“It was around September 11 when I started making the piece, because I felt the need to kind of claim a connection to my Iranian roots that was not political. That was personal,” said Stronach.

Mother Tongue makes use of old footage of archeological dig sites in Iran taken by Stronach’s parents who were archeologists. “I wanted to approach the sound of the language and what it did to my nervous system, the smell of the food and what that did to my nervous system. And the images of the digs, and what they  did to my nervous system,” said Stronach, “ I spoke Persian. It was my mother tongue, but I don’t remember any of it.”

Finally, Stronach and her dancers will present Close, a work in progress that uses cameras on and around the dancers to present a new perspective to audiences. “I wanted to get the audience inside of the piece. I feel like there’s always this tension in dance between the kinetic experience of the dancer and the visual experience of the audience,” said Stronach.

The Voices of Strength performance series will also explore the complex connections between performers and their audiences.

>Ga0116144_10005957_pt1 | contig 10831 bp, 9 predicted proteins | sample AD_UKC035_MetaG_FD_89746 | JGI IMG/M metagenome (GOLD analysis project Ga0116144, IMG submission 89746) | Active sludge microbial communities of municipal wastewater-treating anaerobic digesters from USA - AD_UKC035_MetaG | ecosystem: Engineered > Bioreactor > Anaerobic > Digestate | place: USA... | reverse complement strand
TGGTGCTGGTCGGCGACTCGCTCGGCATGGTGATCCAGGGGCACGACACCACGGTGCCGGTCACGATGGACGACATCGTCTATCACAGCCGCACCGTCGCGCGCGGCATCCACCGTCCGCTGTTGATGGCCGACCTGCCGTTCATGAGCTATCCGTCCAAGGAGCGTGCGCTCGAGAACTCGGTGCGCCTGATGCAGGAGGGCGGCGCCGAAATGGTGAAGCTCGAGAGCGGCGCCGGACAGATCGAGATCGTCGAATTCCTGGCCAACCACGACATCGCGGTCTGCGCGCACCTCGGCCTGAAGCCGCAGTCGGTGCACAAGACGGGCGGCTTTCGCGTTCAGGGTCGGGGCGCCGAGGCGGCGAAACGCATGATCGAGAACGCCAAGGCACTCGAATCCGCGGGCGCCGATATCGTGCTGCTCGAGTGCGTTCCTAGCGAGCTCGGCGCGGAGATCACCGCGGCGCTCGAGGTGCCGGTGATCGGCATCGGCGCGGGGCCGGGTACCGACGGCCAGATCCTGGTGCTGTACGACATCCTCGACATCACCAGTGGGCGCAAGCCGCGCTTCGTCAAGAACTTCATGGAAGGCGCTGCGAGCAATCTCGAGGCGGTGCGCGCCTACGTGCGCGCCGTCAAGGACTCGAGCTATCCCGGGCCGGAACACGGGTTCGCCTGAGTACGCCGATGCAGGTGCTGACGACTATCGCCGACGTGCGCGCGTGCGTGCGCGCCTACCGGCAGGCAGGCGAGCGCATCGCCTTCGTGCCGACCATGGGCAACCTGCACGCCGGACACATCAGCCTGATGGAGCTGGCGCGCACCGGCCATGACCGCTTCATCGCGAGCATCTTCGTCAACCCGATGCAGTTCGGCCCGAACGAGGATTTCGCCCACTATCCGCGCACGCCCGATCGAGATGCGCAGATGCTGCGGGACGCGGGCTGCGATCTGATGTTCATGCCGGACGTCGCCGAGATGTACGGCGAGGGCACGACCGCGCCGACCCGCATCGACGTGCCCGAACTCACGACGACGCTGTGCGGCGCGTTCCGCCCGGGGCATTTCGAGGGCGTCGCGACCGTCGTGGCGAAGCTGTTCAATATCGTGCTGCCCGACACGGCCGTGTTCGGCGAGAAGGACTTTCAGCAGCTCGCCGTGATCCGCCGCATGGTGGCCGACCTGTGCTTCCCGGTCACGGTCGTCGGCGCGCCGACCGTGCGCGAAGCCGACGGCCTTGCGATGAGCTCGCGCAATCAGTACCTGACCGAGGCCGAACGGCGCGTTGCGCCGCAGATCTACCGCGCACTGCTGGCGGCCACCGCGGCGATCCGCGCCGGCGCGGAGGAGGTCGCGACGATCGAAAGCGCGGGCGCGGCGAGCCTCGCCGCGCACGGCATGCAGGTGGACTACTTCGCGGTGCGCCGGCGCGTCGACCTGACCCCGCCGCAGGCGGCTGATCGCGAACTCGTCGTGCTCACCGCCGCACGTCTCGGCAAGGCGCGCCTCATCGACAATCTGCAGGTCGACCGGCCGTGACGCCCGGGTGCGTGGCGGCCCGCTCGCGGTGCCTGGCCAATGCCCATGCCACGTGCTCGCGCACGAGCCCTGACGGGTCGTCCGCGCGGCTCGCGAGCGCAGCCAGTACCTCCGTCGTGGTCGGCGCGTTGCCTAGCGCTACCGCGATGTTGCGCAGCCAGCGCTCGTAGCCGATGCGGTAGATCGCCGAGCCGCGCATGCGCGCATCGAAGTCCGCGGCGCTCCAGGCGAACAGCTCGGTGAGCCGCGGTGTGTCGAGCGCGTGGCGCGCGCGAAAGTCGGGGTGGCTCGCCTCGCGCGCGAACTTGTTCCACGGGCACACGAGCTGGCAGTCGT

Dancer and choreographer Nelisiwe Xaba, who co-created the duet Correspondances, explains that “it’s a piece about two women, two girls, who are exploring their relationship. The piece is based on conversations. Conversations about the world, conversations about daily life, conversations about politics, conversations about men.”

 Nelisiwe Xaba and Kettly Noël (Pictured L-R) in Correspondances;
  Photo: Eric Boudet

Xaba looks to enter into a dialogue with her audience. “When I choreograph, I don’t think of myself as making steps,” she said, “It’s always inspired by what I want to say, or a conversation that I want to start… I use lots of props sometimes, and these days I’m into videos, so it always changes based on what I’m saying or what I want to explore.”

Nelisiwe Xaba in Correspondances ; Photo: Eric Boudet


A native of South Africa, Xaba says that she sees a “male dominance” in the African dance scene. The Voices of Strength artists are significant, she says, because “these women actually have something to say. These women, actually, are strong.”

Xaba creates with a global audience in mind. “I’m always considering the fact that one day I will do a piece outside of South Africa… What will someone in America say or think, or what will someone in Europe think? I’m also interested in how to present myself, how to put myself on the stage with an audience that doesn’t know me. I think today we live in a global world. But when you come from Africa, people always forget that you belong to the global world. And actually, we’re playing with that, especially in Correspondances, we are part of this global world.”
 
For Tickets and to find out more about the Performances of Nelisiwe Xaba and the other African women choreographers of Voices of Strength at New York Live Arts
Click here

For Tickets and to find out more about the Performances of Tami Stronach at Dance New Amsterdam Click here